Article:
At the end of 1763 Albert Monnoie decided to live in Plancenoit where he owned some land.  In 1764, Monnoie (who Walter Scott described as ‘old and ugly’) married  a woman called Barbe Marie Tordeur, an apparently beautiful young girl.  When Monnoie died just a year later she remarried in 1766, choosing a farmer from Plancenoit; he then died in 1770, whereupon she promptly married the farmhand, Jean Jacques Delbauche. It seems that the original marriage to the pretty peasant girl, or perhaps the regularity of marriage, raised some mirth within Plancenoit.  Delighted by this third marriage and undaunted by the gossip, she named the inn in honour of the union.  They had four children. Barbe died in 1778. 

Albert Monnoie built the house. Delbauche built a separate barn and a stable to the east, as well as a bakery on the south side.  In 1773 Delbauche built an inn in Plancenoit, but this enterprise wasn’t very successful - he got into debt and was obliged to sell La Belle Alliance in 1783 to Jean Maréchal.   Maréchal maintained the farm and the inn; he traded horses and transported sand, which was needed for the maintainance of the road to Brussels.

In June 1794 La Belle Alliance witnessed the march of  French forces on their way to secure their victory over the Dutch-Austrian army at Mont St Jean, following their victory at the Battle of Fleurus. The young Brigadier General Soult served in this army, returning 21 years later as Chief of Staff.

La Belle Alliance was sold to Antoine Delpierre in 1807. His son, Nicolas Antoine Delpierre (a brewer from Plancenoit), bought the building in 1813. He, in his turn, rented the building to Jean Joseph Dedave; Dedave used La Belle Alliance as an inn and farmed the land attached to it.

After the battle of Waterloo, La Belle Alliance served as an inn for the numerous tourists who came to visit the field of battle.  Many commented on the unusual name and clearly disapproved that the owner had married her servant: Sergeant Major Cotton, who had fought at the battle and made a career as a battlefield guide, felt the name came from a marriage of 'low company'.  Addison described a scoundrel from Plancenoit who married 'a woman of low character'.  Colonel Von Reiche was more charitable and felt the name was derived from the very happy marriage of the owner.

The inn was one of the sites at Waterloo to which visitors were inevitably drawn.  Paintings in the aftermath of the 1815 battle show the roof-tiles dotted with artillery shot, with the barn behind depicted as a wreck. There followed months of intense tourism to the ‘Hotel’ La Belle Alliance, and suspicion that the inn was serving meat sliced from the victims of Waterloo.  On his trip to Waterloo, the Revd E Stanley wrote in 1816 to his niece, Lucy Stanley, as follows:

"From Hougoumont we walked to La Belle Alliance, crossing the neutral ground between the armies; a few days ago a couple of gold watches had been found, and I daresay many a similar treasure yet remains. At La Belle Alliance, a squalid farm house, we rested to take some refreshment. For a few biscuits and a bottle of common wine the woman asked us five francs, which being paid. I followed her into the house; not perceiving me at the door, she met her husband, and bursting into a loud laugh, with a fly-up of arms and legs (for nothing in this country is done without gesticulation), she exclaimed, "Only think! ces gens-là m'ont donné cinq francs." In this miserable pot-house did the possessor find 280 wounded wretched jammed together and weltering in blood when he returned on Monday morning. We sat upon a bench where Lord Wellington and Blücher perhaps met, and drank to their healths in Vin de Bordeaux. In spite of the corn, there are still bits of leather caps and bullets and bones scattered about in the fields, and you are pestered with children innumerable with relics of all sorts."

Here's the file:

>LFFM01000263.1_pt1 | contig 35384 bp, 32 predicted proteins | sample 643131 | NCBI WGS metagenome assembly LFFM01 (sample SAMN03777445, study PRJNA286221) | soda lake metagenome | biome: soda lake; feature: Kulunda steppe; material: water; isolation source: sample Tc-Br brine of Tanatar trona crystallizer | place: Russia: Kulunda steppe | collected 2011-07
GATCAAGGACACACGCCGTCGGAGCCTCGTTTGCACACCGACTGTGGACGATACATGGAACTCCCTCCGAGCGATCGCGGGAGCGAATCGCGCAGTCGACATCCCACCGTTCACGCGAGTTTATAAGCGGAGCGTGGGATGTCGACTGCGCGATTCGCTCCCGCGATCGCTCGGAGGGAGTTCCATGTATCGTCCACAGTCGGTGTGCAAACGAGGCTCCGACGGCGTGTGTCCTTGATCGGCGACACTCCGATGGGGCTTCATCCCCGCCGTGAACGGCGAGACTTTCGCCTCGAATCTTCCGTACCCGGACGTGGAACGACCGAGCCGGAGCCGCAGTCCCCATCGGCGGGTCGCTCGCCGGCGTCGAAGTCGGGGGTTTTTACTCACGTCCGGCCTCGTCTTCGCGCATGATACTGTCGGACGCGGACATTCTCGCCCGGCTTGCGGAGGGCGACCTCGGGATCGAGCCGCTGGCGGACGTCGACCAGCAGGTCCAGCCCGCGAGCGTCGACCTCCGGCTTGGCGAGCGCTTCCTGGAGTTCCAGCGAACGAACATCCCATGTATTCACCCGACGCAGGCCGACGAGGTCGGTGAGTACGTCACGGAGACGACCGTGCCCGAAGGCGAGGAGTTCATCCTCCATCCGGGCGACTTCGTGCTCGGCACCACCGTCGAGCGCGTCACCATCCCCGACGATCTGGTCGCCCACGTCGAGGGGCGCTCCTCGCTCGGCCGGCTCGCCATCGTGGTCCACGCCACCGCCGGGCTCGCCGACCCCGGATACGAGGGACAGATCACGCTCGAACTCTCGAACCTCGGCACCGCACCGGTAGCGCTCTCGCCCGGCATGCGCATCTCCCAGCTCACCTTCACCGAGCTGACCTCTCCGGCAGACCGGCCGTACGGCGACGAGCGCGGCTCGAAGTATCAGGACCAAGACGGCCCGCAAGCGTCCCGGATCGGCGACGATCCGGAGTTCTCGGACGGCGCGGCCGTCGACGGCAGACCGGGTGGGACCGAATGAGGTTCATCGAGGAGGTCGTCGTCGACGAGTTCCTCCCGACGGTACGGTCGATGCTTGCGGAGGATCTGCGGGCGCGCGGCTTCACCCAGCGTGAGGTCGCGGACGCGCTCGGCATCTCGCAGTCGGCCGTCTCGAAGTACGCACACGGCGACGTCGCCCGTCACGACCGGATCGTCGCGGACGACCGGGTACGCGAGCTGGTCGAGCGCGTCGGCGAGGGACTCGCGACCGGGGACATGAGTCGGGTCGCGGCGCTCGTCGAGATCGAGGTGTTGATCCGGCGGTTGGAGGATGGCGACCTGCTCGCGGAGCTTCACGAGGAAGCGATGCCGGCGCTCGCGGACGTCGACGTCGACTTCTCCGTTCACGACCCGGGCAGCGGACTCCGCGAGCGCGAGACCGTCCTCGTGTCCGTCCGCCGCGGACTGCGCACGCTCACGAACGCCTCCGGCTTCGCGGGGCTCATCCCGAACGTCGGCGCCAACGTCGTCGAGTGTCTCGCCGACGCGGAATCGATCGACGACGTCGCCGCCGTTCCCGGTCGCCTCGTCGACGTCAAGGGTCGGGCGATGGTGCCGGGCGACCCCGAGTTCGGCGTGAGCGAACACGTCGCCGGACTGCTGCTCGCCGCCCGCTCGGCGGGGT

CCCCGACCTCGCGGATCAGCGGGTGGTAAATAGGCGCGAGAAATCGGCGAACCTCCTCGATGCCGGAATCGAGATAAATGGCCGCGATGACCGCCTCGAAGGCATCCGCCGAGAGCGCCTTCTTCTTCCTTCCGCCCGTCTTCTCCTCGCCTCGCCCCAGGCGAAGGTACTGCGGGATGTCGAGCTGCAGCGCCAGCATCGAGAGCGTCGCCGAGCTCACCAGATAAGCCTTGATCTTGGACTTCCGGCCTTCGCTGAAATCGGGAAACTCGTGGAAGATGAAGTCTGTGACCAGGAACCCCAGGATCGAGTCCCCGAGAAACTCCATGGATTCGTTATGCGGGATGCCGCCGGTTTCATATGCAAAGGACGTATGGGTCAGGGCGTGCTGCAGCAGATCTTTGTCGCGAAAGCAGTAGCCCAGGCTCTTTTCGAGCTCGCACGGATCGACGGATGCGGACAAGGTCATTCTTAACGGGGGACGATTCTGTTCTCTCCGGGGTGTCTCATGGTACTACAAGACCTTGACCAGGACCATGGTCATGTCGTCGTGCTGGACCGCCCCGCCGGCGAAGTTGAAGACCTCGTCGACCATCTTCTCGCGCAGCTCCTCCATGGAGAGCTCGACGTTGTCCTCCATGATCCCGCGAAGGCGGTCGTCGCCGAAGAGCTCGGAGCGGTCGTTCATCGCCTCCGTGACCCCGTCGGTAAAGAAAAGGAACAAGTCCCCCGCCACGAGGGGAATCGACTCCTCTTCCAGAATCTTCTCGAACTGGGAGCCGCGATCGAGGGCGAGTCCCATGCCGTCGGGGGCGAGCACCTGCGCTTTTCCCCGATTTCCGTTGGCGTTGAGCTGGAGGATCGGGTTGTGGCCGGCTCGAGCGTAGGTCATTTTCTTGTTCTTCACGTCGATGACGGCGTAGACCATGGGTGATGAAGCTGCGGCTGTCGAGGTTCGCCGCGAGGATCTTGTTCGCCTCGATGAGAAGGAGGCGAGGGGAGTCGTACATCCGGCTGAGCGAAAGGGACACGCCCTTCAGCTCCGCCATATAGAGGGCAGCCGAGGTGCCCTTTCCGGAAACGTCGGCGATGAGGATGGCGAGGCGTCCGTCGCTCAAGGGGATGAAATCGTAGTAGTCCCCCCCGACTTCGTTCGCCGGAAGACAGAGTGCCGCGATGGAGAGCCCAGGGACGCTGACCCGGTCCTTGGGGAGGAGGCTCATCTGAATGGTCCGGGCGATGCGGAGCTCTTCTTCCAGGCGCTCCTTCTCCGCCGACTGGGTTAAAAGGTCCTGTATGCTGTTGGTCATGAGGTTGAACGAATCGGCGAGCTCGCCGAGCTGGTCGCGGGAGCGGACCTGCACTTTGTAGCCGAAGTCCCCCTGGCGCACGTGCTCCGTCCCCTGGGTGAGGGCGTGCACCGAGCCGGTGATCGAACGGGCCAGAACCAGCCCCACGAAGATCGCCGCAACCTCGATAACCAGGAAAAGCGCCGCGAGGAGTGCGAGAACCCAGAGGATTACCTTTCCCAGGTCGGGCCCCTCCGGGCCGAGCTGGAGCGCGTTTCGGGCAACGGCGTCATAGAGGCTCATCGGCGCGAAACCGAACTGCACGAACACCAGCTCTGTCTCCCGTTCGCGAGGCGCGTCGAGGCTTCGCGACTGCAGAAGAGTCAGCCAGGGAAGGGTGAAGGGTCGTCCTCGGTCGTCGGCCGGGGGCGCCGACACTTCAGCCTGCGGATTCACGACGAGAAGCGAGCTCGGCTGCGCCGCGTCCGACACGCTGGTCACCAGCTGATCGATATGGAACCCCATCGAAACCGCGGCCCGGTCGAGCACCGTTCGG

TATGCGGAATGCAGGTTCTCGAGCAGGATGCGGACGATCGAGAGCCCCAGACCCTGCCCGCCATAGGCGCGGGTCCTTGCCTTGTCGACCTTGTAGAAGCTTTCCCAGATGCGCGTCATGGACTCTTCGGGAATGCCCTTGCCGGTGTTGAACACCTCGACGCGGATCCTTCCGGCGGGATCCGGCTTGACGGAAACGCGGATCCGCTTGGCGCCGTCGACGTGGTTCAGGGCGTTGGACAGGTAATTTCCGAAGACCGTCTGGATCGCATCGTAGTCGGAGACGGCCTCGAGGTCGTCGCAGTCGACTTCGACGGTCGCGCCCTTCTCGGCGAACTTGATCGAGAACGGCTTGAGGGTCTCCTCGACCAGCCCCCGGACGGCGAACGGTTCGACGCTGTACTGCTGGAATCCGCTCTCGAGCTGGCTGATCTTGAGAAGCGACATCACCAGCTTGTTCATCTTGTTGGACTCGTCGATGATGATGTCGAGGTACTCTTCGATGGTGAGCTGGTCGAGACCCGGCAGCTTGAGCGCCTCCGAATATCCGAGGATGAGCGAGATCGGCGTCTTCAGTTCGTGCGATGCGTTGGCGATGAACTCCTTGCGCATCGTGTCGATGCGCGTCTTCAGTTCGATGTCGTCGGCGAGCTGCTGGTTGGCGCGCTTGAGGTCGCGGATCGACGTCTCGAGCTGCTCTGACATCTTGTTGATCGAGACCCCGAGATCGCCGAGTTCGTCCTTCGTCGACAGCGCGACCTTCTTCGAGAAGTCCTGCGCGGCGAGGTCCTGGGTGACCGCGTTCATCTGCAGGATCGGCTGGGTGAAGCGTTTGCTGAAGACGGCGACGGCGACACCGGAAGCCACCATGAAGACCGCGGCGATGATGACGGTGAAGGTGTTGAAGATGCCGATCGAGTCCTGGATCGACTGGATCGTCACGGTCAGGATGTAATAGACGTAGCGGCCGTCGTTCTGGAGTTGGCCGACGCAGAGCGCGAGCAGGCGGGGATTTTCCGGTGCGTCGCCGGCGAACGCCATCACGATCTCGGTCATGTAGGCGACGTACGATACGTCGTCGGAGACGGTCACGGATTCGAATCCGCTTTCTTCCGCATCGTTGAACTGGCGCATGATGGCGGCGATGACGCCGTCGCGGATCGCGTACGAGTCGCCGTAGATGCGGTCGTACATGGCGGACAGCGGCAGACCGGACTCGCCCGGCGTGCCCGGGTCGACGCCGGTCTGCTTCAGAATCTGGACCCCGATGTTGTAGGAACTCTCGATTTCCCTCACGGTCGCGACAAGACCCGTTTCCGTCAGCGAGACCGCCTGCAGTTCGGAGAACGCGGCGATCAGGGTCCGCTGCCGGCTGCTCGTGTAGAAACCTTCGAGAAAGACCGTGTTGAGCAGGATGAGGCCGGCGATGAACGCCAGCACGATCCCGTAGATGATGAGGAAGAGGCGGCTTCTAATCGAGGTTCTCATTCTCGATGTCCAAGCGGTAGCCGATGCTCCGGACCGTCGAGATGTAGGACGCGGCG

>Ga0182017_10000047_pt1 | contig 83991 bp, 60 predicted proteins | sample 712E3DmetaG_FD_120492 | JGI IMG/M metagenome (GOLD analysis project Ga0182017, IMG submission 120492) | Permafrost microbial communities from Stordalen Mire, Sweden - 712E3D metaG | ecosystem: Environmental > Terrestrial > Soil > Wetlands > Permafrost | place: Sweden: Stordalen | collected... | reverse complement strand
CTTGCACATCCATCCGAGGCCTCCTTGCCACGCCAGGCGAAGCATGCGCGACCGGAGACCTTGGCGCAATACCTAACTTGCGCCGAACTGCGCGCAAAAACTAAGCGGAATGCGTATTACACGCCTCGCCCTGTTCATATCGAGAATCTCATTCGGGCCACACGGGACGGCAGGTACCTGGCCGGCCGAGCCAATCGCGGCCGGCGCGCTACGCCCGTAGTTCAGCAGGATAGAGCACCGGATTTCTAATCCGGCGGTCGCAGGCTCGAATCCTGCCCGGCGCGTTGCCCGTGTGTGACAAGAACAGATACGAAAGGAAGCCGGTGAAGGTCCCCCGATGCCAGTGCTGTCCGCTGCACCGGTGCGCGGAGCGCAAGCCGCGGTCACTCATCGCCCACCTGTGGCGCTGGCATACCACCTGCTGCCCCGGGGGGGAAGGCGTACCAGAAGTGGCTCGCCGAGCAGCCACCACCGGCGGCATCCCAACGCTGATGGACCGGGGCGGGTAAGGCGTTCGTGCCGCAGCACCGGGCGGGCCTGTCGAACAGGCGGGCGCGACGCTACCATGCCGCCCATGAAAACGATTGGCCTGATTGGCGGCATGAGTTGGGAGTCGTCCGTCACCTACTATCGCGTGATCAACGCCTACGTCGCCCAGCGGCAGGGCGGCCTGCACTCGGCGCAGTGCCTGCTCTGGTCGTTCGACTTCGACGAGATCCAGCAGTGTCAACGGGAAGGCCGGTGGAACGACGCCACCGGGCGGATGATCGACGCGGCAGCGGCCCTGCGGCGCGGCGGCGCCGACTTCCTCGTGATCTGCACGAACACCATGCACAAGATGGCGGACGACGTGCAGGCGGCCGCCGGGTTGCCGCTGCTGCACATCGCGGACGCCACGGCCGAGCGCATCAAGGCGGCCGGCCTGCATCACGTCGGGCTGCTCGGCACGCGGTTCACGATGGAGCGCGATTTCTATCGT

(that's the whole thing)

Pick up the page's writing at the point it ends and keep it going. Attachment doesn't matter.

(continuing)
In November 1815 La Belle Alliance was sold to a Scotsman, Richard Ramsay who had been living in Brussels for some years. He died in 1816 but left seven children and so the inn was sold two years later to Jean Ignace Gambier and his wife, Jeanne Marie Vandenbrande. Though they were the owners,  Jean Joseph Dedave and his wife, Félécité Sergent, continued to live there.   When her husband died, Félécité Sergent remarried  Jean Philippe Leclerc in 1830. Going bankrupt, they sold the inn to Jean Baptiste Cornet and his wife, Marie Cathérine Cheruwier.

The building ceased to be an inn, and became a farm only. Cornet kept the farm for 45 years. In 1876 he sold La Belle Alliance to Emile Henne and Désirée Nicaise, both farmers at Plancenoit. They in their turn sold La Belle Alliance in 1906 to the family Scoup-Debout, farmers at Heffelingen.

Before describing the building in detail, it's worth putting the inn in its proper context at the apex of the French position, situated as it was with the best possible view of the British position and rearwards over Napoleon's right shoulder to Planchenoit.  Of course, I say best possible view but in truth La Belle Alliance underlined the shrewd nature of Wellington's dispositions: Hougoumont cannot be seen from the inn and neither, obviously, can the reverse slope of the Mont St Jean position, where Wellington had situated the bulk of his troops.

These pictures below show La Belle Alliance from a distance and demonstrate the open, rolling nature of the terrain and the dominant tall crops planted across the battlefield.



This distant view shows the north end of La Belle Alliance with the burnt barn to the left (east) and Decoster's house to the  rear right (south-west).  

The road outwards to La Belle Alliance by Dennis Dighton

The view eastwards, again by Dighton

Numerous illustrations enable us to reconstruct how La Belle Alliance must have looked in June 1815. One of the sources available is the deed of sale dated 1805 which describes the building as: